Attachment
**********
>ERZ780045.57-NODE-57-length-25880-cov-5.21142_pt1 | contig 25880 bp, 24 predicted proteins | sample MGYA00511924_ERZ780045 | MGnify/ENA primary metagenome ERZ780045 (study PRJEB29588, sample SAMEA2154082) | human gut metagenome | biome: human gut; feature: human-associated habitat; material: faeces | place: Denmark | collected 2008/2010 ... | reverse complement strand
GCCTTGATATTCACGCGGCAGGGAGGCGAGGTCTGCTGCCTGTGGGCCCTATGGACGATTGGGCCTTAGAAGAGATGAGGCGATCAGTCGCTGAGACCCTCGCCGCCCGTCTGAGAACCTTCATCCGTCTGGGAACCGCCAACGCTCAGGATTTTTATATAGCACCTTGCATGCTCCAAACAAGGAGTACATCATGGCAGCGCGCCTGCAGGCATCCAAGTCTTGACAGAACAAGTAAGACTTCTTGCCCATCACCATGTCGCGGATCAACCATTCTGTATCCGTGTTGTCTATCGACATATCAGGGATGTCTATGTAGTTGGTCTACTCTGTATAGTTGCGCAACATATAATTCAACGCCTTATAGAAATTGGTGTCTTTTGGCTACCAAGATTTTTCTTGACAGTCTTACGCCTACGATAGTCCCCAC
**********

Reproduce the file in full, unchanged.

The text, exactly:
>ERZ780045.57-NODE-57-length-25880-cov-5.21142_pt1 | contig 25880 bp, 24 predicted proteins | sample MGYA00511924_ERZ780045 | MGnify/ENA primary metagenome ERZ780045 (study PRJEB29588, sample SAMEA2154082) | human gut metagenome | biome: human gut; feature: human-associated habitat; material: faeces | place: Denmark | collected 2008/2010 ... | reverse complement strand
GCCTTGATATTCACGCGGCAGGGAGGCGAGGTCTGCTGCCTGTGGGCCCTATGGACGATTGGGCCTTAGAAGAGATGAGGCGATCAGTCGCTGAGACCCTCGCCGCCCGTCTGAGAACCTTCATCCGTCTGGGAACCGCCAACGCTCAGGATTTTTATATAGCACCTTGCATGCTCCAAACAAGGAGTACATCATGGCAGCGCGCCTGCAGGCATCCAAGTCTTGACAGAACAAGTAAGACTTCTTGCCCATCACCATGTCGCGGATCAACCATTCTGTATCCGTGTTGTCTATCGACATATCAGGGATGTCTATGTAGTTGGTCTACTCTGTATAGTTGCGCAACATATAATTCAACGCCTTATAGAAATTGGTGTCTTTTGGCTACCAAGATTTTTCTTGACAGTCTTACGCCTACGATAGTCCCCAC